The cultural  encounters  between  the Old and New Worlds are among  the most infamous in human history.  The Caribbean  was the centre stage of the first  encounters, the repercussions  of which are woven  into the fabric of modern  multi-ethnic  Caribbean society. Yet, our understanding of this important chapter  in history  is sorely inadequate, because, despite the significant role of the Amerindians  in this process, there are large gaps in our understanding of indigenous responses to European colonisation. The Lesser Antilles represent  one of the major  regions in the Caribbean in which the lasting  effects of these encounters can be studied.  Uniquely, the Lesser Antilles  were party  to interactions between cultures  with  dramatically different  ideological, social, technological, and economic  frameworks, spanning  the entire  historical divide. This period (AD 1000-1800) encompasses  an era of expanding  indigenous pre-colonial networks  through  to the final phase of Amerindian  resistance  against  colonial powers. Europeans first  heard of the Lesser Antilles through  Columbus' interactions with the indigenous  people of the Greater  Antilles, who mentioned  their  fear of allegedly cannibalistic  people living  there. The Europeans already  held misconceptions about unfamiliar island peoples based on preconceived,  late medieval ideas about a 'phantastic insular  world'. Their prejudices were reinforced  by fierce resistance  from  the Carib  or Kalinago against European occupation  of the region. Currently, our views on these encounters  are dominated  by the descriptions of the early chroniclers. In spite of significant scholarly  advances by Caribbean  researchers  in deconstructing documentary bias and European and colonial preconceptions" the Amerindian  past of the Lesser Antilles  remains  marginalised in the discourse on the archaeology  and history  of colonial encounters  in general.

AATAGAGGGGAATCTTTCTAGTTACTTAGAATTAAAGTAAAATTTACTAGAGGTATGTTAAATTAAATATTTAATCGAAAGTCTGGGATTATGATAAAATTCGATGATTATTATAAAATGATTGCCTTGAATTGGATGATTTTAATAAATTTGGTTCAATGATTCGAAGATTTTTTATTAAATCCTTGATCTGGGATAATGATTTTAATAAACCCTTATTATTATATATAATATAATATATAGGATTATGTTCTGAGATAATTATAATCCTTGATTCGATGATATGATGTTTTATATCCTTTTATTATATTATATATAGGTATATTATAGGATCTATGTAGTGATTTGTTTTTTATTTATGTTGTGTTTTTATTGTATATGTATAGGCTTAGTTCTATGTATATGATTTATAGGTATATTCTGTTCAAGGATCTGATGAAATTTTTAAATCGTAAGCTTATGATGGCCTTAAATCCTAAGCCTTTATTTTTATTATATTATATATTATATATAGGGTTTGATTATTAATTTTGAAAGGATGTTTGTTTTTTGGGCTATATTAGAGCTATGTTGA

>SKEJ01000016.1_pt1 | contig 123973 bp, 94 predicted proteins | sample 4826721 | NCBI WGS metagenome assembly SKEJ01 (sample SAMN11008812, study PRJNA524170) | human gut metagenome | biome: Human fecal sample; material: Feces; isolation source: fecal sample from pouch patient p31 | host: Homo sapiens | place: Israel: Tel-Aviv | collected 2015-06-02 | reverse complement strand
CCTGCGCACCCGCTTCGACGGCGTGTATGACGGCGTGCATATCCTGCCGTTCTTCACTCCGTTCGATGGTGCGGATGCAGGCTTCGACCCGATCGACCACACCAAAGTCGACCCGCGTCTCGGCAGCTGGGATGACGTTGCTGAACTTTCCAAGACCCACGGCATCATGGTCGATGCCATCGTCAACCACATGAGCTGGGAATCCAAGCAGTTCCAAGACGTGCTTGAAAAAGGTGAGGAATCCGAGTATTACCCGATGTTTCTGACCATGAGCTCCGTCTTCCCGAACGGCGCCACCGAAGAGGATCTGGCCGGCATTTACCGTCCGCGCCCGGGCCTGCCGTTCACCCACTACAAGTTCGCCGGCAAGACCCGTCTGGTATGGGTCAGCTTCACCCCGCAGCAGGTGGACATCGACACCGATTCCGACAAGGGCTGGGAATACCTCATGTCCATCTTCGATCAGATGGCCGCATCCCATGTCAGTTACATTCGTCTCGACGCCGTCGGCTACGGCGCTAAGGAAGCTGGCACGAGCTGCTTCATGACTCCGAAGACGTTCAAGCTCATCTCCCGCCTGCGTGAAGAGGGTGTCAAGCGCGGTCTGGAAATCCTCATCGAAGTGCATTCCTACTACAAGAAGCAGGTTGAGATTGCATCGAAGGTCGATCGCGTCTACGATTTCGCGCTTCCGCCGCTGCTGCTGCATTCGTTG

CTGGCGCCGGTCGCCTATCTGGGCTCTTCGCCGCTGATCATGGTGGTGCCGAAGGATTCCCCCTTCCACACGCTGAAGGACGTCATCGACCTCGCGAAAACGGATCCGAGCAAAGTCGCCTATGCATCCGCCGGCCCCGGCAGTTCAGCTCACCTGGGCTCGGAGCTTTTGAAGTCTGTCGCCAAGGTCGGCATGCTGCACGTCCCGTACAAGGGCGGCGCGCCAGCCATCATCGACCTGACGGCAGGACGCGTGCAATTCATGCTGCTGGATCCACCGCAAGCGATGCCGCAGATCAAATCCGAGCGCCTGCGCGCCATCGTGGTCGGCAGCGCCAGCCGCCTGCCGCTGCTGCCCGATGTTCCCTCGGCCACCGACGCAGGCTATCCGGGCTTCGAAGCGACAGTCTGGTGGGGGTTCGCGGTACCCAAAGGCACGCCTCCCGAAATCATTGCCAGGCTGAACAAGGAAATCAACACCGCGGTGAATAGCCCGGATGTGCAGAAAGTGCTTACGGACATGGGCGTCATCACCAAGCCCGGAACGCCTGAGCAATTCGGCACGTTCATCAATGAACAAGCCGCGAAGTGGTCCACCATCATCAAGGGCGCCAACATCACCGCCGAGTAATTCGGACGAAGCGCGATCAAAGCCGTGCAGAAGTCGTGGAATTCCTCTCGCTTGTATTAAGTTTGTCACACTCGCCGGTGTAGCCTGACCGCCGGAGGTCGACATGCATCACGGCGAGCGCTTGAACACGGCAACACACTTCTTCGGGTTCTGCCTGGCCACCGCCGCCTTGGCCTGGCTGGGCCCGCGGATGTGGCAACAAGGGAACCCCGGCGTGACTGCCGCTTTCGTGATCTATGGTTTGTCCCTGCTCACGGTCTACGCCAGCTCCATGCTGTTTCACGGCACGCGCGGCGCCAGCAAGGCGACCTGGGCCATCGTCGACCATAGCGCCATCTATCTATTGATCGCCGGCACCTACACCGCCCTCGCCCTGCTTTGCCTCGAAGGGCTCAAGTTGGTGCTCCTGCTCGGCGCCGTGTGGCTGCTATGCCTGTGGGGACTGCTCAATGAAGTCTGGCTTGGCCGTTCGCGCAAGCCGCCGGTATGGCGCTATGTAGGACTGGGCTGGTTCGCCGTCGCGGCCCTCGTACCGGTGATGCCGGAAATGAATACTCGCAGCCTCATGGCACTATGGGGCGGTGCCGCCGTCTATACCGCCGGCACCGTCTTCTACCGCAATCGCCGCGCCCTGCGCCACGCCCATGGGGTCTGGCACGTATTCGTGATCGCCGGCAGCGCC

Objectives